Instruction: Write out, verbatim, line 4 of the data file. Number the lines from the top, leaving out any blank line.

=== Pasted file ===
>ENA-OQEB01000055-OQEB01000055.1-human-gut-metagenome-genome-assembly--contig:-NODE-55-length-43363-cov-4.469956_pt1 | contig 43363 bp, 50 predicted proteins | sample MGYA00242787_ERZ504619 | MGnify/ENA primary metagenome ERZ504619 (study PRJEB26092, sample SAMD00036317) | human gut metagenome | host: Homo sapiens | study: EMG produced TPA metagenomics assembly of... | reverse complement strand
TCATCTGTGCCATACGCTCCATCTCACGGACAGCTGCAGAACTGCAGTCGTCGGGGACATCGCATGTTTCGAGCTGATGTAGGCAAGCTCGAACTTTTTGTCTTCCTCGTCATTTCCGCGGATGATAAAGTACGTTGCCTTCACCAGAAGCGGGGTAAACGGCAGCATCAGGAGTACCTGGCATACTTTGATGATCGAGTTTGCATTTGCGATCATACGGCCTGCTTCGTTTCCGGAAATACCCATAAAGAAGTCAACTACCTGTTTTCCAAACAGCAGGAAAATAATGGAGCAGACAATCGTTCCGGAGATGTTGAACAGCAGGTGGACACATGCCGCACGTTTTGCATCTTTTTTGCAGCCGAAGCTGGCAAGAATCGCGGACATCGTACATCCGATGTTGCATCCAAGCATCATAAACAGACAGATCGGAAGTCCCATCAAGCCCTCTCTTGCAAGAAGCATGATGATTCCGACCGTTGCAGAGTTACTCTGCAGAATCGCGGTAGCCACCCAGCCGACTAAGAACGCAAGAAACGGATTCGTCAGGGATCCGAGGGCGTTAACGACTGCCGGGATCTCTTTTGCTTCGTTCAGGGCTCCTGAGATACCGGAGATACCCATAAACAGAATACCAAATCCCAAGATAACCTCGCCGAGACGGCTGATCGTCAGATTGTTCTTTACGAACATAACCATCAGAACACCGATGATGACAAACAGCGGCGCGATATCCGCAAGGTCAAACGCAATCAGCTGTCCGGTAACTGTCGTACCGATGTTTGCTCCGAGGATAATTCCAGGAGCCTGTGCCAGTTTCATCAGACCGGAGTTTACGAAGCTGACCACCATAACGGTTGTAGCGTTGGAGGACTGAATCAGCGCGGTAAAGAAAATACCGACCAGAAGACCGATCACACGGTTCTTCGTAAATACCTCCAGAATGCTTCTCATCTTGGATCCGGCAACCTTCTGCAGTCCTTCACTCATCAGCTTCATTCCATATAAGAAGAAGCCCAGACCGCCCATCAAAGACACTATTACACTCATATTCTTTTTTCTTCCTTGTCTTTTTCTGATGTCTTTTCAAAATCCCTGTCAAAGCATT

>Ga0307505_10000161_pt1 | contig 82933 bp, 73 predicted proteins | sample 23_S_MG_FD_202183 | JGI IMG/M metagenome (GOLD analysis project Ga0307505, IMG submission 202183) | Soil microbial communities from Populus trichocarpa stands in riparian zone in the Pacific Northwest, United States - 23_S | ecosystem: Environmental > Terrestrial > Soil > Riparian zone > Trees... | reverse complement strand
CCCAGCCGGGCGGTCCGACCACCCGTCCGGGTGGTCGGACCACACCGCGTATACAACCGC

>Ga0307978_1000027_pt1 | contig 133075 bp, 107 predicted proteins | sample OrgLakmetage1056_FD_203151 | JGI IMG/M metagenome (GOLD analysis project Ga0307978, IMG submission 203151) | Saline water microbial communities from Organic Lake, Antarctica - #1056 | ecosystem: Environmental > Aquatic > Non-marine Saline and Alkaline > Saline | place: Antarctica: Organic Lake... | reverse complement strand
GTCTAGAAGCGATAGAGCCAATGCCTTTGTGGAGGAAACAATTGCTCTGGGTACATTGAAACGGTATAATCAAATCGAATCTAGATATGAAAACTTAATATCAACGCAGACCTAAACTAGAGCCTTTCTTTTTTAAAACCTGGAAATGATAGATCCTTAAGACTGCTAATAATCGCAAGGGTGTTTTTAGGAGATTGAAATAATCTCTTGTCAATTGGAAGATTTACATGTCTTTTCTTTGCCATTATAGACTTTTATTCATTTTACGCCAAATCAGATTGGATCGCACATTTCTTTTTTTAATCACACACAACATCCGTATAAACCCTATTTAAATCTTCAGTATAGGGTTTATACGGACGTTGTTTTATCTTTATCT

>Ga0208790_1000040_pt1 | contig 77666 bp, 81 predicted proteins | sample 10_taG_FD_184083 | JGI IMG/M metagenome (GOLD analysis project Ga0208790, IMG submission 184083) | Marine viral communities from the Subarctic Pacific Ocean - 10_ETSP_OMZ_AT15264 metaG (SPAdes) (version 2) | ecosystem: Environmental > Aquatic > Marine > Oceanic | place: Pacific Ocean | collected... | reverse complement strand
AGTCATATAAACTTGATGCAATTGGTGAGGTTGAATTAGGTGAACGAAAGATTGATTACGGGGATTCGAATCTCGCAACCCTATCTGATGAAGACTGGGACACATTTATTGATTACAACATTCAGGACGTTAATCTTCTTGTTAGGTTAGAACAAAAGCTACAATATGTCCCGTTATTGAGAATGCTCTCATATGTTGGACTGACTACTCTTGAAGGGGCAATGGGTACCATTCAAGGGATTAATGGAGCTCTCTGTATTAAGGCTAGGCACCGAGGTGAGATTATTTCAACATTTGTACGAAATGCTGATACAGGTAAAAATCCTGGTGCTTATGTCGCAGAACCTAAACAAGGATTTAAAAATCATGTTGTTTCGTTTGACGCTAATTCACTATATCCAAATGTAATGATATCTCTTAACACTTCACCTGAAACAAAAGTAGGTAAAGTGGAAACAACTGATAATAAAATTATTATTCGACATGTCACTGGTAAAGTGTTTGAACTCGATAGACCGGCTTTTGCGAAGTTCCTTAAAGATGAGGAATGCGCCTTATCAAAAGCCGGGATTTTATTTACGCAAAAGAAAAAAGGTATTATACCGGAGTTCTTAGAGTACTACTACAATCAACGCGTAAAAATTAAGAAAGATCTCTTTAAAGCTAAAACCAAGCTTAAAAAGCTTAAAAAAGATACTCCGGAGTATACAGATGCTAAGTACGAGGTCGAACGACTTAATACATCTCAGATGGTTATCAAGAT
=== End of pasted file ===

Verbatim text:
CCCAGCCGGGCGGTCCGACCACCCGTCCGGGTGGTCGGACCACACCGCGTATACAACCGC